UnitedHealth's troubles mountby Jeff Horwich, Minnesota Public Radio
Minnetonka-based UnitedHealth Group is facing mounting scrutiny from regulators and investors. Since a newspaper raised questions in March about executive stock options, the health insurance and information company has drawn the attention of federal tax, securities and justice officials, large pension funds, and class action lawyers. UnitedHealth's much-envied stock performance has slumped under the weight of investigations and negative publicity.
St. Paul, Minn. — From all the attention, it may be tempting to believe UnitedHealth's condition is critical. The company has acknowledged a "significant deficiency" in its handling of stock options and may have overstated its profits for some years. Some observers have raised doubts about the future of CEO Bill McGuire.
But no wrongdoing has yet been proven or admitted. Few analysts who follow the company see much risk of grave financial damage.
Investors, however, hate uncertainty. That, more than anything else, is what has driven the stock price down 26 percent since March, according to Thrivent Financial portfolio manager David Heupel.
"We are in a vacuum," Heupel says. "We don't have any clarity on what really happened, how significant it is, what kind of a financial impact if any it will have for the company, and if there will be any changes recommended to senior management positions."
The spotlight hit UnitedHealth after news reports questioned how McGuire's stock options became worth $1.6 billion at one point. It is worth noting that the value of those options continues to fall, along with the company's stock price.
At the heart of the controversy is the question of "backdating." With stock options, the lower the price on the day they are granted, the bigger the payoff as the share price rises. If UnitedHealth executives could choose grant dates that they knew, in hindsight, had especially low share prices, the company might not have disclosed that properly.
So far, UnitedHealth has not revealed how it determined option grant dates. But it is among at least two dozen companies now under investigation amid questions about backdating. UnitedHealth's prominence and the huge options wealth of McGuire have made it the marquee case.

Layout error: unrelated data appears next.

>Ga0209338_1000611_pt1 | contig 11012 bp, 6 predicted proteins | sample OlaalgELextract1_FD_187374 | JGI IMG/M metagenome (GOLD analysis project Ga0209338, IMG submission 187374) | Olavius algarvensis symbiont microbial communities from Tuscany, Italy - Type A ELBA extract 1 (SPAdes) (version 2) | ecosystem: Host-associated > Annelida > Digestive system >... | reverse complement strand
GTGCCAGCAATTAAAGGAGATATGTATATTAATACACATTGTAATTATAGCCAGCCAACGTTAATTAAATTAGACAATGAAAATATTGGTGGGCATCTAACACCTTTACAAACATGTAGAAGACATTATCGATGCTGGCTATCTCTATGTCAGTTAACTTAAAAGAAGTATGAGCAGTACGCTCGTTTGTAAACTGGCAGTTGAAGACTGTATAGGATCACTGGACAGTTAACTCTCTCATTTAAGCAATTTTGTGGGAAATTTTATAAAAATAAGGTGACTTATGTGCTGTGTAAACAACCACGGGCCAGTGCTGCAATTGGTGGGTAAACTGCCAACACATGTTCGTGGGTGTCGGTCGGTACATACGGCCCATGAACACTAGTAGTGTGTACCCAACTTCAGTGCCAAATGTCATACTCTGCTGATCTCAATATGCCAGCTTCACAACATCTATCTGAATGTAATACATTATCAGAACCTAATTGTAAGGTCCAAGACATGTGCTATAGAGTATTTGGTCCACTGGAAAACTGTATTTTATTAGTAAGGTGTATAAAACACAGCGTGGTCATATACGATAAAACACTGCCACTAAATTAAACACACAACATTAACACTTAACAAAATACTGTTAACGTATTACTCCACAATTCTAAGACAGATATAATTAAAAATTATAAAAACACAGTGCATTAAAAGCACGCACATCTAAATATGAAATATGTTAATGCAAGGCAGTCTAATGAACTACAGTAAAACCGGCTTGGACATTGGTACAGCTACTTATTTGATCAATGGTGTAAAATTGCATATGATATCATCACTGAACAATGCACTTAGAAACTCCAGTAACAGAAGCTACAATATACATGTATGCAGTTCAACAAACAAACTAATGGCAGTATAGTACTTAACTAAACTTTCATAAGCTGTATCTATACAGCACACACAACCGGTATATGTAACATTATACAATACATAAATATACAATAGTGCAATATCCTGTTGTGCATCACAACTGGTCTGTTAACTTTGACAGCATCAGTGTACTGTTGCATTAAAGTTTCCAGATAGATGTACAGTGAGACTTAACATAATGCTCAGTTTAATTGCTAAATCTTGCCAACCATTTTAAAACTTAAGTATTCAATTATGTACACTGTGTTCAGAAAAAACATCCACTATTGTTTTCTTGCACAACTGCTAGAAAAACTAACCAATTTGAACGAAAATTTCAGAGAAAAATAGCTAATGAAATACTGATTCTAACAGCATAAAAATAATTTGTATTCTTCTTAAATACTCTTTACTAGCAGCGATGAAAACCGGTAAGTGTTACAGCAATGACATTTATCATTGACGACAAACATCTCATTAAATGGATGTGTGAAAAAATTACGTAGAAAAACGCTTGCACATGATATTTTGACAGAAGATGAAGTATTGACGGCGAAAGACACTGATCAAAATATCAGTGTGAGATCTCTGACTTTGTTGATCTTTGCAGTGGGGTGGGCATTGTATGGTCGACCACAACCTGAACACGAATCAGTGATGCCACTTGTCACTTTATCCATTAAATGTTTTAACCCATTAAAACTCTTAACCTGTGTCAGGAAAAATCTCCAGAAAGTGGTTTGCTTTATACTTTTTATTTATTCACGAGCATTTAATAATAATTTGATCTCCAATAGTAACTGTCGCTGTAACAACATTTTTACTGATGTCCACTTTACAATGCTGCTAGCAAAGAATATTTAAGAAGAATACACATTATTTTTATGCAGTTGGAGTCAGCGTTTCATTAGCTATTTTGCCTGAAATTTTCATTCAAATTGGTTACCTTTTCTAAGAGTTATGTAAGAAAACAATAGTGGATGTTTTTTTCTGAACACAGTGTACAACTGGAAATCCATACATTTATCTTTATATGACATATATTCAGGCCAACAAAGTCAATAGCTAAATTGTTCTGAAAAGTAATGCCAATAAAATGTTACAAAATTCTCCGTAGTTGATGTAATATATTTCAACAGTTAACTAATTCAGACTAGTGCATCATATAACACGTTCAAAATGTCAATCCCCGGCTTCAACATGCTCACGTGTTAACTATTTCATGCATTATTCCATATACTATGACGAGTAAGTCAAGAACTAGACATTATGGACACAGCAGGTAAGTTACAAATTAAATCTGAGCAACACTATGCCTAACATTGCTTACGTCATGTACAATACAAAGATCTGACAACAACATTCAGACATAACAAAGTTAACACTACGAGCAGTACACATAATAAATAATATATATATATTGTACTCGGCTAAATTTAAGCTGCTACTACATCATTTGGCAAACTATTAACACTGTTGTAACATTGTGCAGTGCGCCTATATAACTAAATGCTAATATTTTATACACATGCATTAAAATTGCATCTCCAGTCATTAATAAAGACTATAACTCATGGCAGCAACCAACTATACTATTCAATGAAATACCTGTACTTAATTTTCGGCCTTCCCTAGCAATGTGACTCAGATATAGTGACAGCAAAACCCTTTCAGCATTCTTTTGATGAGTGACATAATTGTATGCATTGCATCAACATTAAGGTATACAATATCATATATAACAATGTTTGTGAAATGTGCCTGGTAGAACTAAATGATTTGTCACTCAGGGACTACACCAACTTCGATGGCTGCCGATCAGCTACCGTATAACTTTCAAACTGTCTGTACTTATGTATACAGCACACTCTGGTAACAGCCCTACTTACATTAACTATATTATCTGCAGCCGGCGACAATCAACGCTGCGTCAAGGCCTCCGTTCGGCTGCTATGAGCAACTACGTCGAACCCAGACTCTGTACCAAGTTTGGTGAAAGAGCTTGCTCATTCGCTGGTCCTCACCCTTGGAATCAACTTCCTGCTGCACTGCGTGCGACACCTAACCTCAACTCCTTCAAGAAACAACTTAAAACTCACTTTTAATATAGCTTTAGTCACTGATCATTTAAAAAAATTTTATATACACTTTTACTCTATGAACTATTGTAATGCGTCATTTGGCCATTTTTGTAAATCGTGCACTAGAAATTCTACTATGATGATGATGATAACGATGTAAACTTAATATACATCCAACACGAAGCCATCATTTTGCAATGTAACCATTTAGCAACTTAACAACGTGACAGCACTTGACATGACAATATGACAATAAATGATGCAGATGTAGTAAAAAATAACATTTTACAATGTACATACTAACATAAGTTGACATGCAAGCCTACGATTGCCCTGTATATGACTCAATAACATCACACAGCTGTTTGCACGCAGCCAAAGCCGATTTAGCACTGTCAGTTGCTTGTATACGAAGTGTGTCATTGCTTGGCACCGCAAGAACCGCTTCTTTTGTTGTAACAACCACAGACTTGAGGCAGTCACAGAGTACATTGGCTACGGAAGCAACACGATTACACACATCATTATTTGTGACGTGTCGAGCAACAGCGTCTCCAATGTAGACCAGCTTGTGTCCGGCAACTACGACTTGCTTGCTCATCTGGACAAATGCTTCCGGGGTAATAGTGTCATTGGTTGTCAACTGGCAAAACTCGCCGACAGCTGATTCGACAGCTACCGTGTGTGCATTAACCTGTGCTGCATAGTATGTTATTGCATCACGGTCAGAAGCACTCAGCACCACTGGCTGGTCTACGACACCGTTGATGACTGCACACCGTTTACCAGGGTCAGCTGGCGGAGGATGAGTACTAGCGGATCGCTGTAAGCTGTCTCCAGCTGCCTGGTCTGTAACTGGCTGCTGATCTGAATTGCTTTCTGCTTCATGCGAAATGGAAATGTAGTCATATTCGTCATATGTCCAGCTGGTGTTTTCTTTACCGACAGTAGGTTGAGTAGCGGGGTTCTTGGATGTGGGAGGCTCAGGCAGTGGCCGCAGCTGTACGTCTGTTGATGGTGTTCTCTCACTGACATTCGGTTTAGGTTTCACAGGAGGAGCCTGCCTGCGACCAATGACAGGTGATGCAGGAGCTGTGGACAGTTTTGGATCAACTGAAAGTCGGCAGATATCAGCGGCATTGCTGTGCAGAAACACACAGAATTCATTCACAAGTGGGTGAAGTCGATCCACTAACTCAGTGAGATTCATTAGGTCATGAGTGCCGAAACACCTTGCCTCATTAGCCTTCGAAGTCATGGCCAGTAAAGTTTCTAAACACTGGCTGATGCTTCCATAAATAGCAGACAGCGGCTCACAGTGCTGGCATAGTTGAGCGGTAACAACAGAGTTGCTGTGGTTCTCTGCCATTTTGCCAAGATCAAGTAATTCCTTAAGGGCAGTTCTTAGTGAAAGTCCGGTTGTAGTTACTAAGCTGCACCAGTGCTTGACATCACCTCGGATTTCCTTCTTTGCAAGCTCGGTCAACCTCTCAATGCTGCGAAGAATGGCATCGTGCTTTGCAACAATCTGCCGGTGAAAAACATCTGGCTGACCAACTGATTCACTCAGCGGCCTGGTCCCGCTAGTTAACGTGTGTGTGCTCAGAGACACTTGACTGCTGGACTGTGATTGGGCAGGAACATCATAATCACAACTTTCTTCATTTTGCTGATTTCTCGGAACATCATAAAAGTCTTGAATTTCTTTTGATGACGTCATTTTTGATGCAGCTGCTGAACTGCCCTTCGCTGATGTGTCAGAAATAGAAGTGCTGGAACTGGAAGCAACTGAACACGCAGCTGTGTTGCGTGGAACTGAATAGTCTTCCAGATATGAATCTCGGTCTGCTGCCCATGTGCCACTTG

Thrivent's David Heupel says with no alternate explanation on the table, he has little doubt backdating of some sort did occur. "Taking the information we have at its face value, it certainly draws you to that conclusion: that there was something here that seemed more than just chance relative to the timing of some of the options that were granted," Heupel says.
UnitedHealth currently has internal and independent reviews of its policies underway. The company has said it believes officials acted properly. UnitedHealth did not provide anyone to comment for this story.
As a possible signal of announcements to come, UnitedHealth said earlier this month it might have to restate its earnings for the last three years, possibly trimming $286 million from its net income.
Steve Zaharuk of Moody's Investors Service says while that's a lot of money, isn't of much concern for UnitedHealth shareholders.
"We find that to be a very small number compared to UnitedHealth's total capital structure and finances," Zaharuk says. "In any given year they make close to $3 billion a year, so a $286 million hit doesn't hit them very hard."
However, Zaharuk says trimming earnings may be only the beginning. This month Moody's lowered its outlook for UnitedHealth from "stable" to "negative" -- a reflection, Zaharuk says, of the uncertainty around the backdating issue.
If the Securities and Exchange Commission finds wrong-doing, there could be fines; the IRS could assess penalties and demand back-taxes; U.S. Attorneys in New York and California could be exploring criminal charges. All have requested documents from UnitedHealth in recent weeks.
Zaharuk does not see any of these outcomes crippling UnitedHealth's business. And he is not willing to label any of these outcomes likely -- only possible.
But Zaharuk says it is likely the controversy will complicate UnitedHealth's future negotiations with customers and doctors. "You can see where doctors, as they go the negotiating table, could say, 'You want to negotiate a lower rate for this type of service, and yet you're paying your CEO this much money?'"
And Zaharuk says there is no upper bound on the damages UnitedHealth could face from the dozen or so shareholder lawsuits already filed, some of which seek class-action status. Negative findings by the SEC, IRS, or the company's own committees could have a second life as evidence in court.
UnitedHealth has faces a barrage of lawsuits, many of which make allegations similar to those New York attorney Gerry Silk is leveling. Silk is the lead counsel for suits brought by a number of large pension funds. "For McGuire and (UnitedHealth President Stephen) Hemsley we're talking about $2 billion-plus worth of options that are alleged to have been backdated," Silk says. "If that's the case, our position quite simply is that was wrongfully obtained property, those were not validly issued securities by the company. And as shareholders of the company and looking out for the company, we want that rescinded."
Despite the potential for rough times ahead, no one is predicting the demise of UnitedHealth. Unlike recent corporate scandals such as Enron or WorldCom, the backdating controversy does not raise doubts about the health of UnitedHealth's underlying business.
Shortly after Moody's issued its negative outlook for the company, another major name in investor research, Standard & Poor's, announced it was sticking with its previous, positive assessment. While acknowledging multiple risks and the potential for, "reputational damage," S&P said it does not expect the outcome of the controversy will be material to UnitedHealth's future.